Trainer Tiffiny Hall shares her ex­er­cise phi­los­o­phy – plus her full-body, at-home ton­ing rou­tine

TAEK­WONDO BLACK BELT, TRAINER AND BUSI­NESS­WOMAN TIFFINY HALL TELLS WHY NEW MUMS NEED TO BE KIND TO THEIR BOD­IES, AND SHARES HER FAVOURITE TUMMY-TON­ING AND EX­ER­CISE TIPS

Good Health Choices - - Content -

After baby Arnold was born, you spoke about the pres­sure on women to bounce back after birth. What would be your top well­ness ad­vice for new mums? »I

think it’s im­por­tant for new mums to recog­nise, even though we have had the baby, that there are still hor­monal changes af­fect­ing how we feel and how our body func­tions. Re­cov­ery and heal­ing should be the fo­cus, not bounc­ing back or los­ing weight. We have to ap­proach post-baby time with sen­si­ble emo­tional and phys­i­cal heal­ing – re­build­ing the pelvic floor, stom­ach mus­cles, joints and be­ing kind to our­selves. Con­nect­ing with our new­borns is the most im­por­tant thing.

As a trainer, I know how del­i­cate the body can be and if you push it too soon after birth you will cause other is­sues or long-term prob­lems. Take the pres­sure off, smash the count­down clock you feel is hang­ing over your head, cher­ish the new­born bub­ble, and gen­tly and slowly en­list ex­perts such as a women’s health physio, per­sonal train­ers and Pi­lates pro­fes­sion­als to help you feel strong again. Have your views on well­ness changed since hav­ing a baby? »I’ve

al­ways be­lieved in the power of ex­er­cise as trans­for­ma­tive for the mind. I pre­dom­i­nantly ex­er­cise be­cause it gives me fo­cus and men­tal clar­ity; I love the mood boost and it makes me feel so good! I’ve al­ways had a bal­anced ap­proach to ex­er­cise. Some days I’ll do taek­wondo, oth­ers a walk, some­times it’s a stretch at home or a TIFFXO.com work­out

(the fit­ness web­site she cre­ated) in my back­yard or lounge room.

Hav­ing a baby pushed my body to the lim­its. I was so sick with HG (hy­per­eme­sis gravi­darum), I put on a lot of weight, I had pu­bic sym­ph­ysis pain, pelvic in­sta­bil­ity, I broke my coc­cyx in child­birth, then broke my an­kle soon after in the fog of sleep de­pri­va­tion. I lost all my lean mus­cle mass, fit­ness and strength, and I had a big bat­tle ahead of me to re­gain my sense of self. I had to be even more adapt­able, flex­i­ble and ap­proach it

‘IF YOU PUSH IT TOO SOON AFTER BIRTH YOU WILL CAUSE OTHER IS­SUES OR LONG-TERM PROB­LEMS’

with self-love oth­er­wise I would have dam­aged my re­la­tion­ship with ex­er­cise for­ever.

I knew if I fo­cused on ‘30kg to lose’ I would hate my jour­ney back to fit­ness. Ex­er­cise to me has never been as im­por­tant as it was post­par­tum – it be­came my rock, my “me min­utes”.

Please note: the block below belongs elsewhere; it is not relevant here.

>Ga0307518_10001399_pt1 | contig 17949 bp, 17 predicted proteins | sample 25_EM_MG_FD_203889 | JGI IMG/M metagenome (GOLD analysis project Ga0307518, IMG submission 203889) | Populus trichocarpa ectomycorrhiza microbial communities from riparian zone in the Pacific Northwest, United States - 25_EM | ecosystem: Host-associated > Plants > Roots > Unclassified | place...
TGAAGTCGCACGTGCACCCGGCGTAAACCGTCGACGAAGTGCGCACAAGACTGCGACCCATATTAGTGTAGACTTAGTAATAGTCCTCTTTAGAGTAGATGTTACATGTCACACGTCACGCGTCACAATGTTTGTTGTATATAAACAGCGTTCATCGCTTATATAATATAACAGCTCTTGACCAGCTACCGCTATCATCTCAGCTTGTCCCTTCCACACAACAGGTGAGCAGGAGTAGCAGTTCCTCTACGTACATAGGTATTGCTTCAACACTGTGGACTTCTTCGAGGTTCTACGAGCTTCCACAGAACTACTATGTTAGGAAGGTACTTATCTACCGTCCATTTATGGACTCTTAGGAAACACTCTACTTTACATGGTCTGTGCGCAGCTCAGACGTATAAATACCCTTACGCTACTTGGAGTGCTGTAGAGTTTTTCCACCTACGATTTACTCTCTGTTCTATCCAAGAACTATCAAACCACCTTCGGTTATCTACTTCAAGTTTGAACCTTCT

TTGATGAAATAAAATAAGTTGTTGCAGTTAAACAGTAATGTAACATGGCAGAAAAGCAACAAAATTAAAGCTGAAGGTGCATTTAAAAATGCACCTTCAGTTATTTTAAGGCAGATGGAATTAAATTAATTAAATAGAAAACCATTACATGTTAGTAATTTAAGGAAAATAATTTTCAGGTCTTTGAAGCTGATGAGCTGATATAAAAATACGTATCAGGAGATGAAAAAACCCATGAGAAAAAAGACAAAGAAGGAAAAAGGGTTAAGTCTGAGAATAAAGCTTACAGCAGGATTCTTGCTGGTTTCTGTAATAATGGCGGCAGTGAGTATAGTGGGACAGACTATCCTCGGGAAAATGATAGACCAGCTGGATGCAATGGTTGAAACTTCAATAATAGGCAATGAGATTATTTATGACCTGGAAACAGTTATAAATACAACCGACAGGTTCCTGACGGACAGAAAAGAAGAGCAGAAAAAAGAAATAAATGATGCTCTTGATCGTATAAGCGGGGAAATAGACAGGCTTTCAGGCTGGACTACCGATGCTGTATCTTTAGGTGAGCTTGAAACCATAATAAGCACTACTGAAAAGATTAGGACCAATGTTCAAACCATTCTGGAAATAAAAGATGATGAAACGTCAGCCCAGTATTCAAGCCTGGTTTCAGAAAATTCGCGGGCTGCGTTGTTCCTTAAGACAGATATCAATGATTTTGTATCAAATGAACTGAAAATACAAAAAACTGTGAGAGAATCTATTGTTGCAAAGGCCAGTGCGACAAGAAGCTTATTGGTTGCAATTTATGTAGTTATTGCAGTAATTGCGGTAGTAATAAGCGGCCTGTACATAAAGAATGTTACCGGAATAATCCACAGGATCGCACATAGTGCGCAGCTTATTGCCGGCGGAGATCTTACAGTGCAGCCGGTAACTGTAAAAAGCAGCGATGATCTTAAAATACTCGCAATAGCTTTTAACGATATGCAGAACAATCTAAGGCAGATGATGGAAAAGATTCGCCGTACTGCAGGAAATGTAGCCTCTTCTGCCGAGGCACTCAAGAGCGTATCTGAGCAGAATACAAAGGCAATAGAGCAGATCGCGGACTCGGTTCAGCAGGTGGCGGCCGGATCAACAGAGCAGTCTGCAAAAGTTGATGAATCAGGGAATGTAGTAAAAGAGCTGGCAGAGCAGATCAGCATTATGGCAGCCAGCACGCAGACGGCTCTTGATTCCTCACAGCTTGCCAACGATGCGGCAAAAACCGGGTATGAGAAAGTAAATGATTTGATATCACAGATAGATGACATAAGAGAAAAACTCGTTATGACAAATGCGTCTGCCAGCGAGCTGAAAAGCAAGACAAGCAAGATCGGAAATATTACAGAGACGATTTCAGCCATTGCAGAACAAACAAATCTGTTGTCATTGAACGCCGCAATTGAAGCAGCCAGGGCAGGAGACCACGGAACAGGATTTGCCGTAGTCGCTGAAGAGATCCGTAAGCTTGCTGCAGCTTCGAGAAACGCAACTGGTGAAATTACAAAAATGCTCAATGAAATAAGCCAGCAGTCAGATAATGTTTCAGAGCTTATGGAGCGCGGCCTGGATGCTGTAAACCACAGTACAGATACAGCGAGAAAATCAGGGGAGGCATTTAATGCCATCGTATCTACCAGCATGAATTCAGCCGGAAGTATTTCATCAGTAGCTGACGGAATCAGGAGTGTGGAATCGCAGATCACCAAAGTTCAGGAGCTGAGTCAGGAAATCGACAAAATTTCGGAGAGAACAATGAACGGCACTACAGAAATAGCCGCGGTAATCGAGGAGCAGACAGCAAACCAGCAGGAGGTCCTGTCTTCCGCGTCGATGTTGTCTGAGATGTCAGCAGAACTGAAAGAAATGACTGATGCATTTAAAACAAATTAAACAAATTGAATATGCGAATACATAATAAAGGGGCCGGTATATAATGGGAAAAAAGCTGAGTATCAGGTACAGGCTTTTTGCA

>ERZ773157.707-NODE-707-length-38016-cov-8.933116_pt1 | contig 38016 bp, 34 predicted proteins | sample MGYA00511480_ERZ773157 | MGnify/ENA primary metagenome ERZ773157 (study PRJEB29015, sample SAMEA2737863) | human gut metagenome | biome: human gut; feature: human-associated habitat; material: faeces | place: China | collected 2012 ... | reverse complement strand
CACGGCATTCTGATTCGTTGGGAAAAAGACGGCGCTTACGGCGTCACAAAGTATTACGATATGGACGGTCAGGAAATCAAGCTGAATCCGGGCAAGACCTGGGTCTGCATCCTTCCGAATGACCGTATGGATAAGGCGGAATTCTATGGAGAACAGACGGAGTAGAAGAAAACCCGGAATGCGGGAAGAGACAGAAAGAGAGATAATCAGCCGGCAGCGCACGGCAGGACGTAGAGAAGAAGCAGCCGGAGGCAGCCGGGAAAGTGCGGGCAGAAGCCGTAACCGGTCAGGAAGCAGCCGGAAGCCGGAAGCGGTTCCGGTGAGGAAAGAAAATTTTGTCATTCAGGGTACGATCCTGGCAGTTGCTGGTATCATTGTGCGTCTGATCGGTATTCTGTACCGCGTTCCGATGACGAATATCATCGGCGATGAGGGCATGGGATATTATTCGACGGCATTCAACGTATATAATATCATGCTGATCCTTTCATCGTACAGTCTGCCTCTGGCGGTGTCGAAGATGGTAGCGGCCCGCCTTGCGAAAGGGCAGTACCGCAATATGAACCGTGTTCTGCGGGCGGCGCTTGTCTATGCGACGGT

When I felt my body be­longed to my baby, ex­er­cise helped me to find my strength again. By strength, I mean not only be­ing able to do a hand­stand again, but also push­ing through tired days and learn­ing to lis­ten to my ‘mum gut.’ When you’re feel­ing stressed, what do you do to re­fo­cus? »I

like to do calm, fo­cused breath­ing ex­er­cises. For three min­utes, I fo­cus on the breath en­ter­ing and leav­ing my body, let­ting thoughts pass and my mind wan­der, be­fore bring­ing my mind back to the present. This helps the body to switch off the fear cen­tre of the brain that is pump­ing stress hor­mones through the or­gans. The parasym­pa­thetic ner­vous sys­tem is also ac­ti­vated, which re­places stress with calm­ing chem­i­cals. After just a few min­utes, I’m in a bet­ter state to make de­ci­sions and plan my next move. How do you get mo­ti­vated to ex­er­cise on the days when you don’t feel like it? »Who

says you have to ex­er­cise ev­ery day?! Ex­er­cise is a re­la­tion­ship, you need to nur­ture it. I don’t force my­self to work out ever – I re­spect my body telling me when it’s tired. If I have a bad night with Arnold, then I give my­self per­mis­sion to do some­thing less in­tense the next day. I might do a slow and con­trolled TIFFXO Tone ses­sion at home, a walk with the stroller or a stretch­ing ses­sion. When you’re tired, you don’t get re­sults any­way and you only push your body into a fur­ther state of stress and de­ple­tion. What is one ex­er­cise myth you would like to see dis­ap­pear? »That

crunches get abs! This is so ar­chaic! Firstly, we all have abs, it’s just de­pen­dent on if you can see them or not due to body fat per­cent­age. Abs re­veal them­selves when you eat well and re­duce your body fat, but abs in them­selves are pretty use­less. When we talk of the abs, we’re speak­ing of the trans­verse ab­dom­i­nals, the brick­like mus­cles down the cen­tre of your stom­ach. They are not very help­ful for over­all core strength.

I want to move away from the

‘beach body ab goal’ to­wards more of a fo­cus and ed­u­ca­tion on over­all core strength which in­cludes glutes, pelvic floor, di­aphragm, lower back and obliques. Crunches don’t im­prove your core strength. If you want a phe­nom­e­nal look­ing tummy you have to fo­cus on your whole core, and eat­ing well too. It’s a holis­tic ap­proach. Train­ing your core for seven min­utes a week will do more for you than

700 crunches ever will. What’s the best piece of well­ness ad­vice you’ve ever heard? »It’s

from my grand­mother and it comes from our re­la­tion­ship with our­selves and our essence of self-worth. “Self love is like great bread. It has to be baked fresh ev­ery sin­gle day”. *See Tiff’s easy full-body tone-up over the page…

‘I KNEW IF I FO­CUSED ON 30KG TO LOSE I WOULD HATE MY JOUR­NEY BACK TO FIT­NESS’

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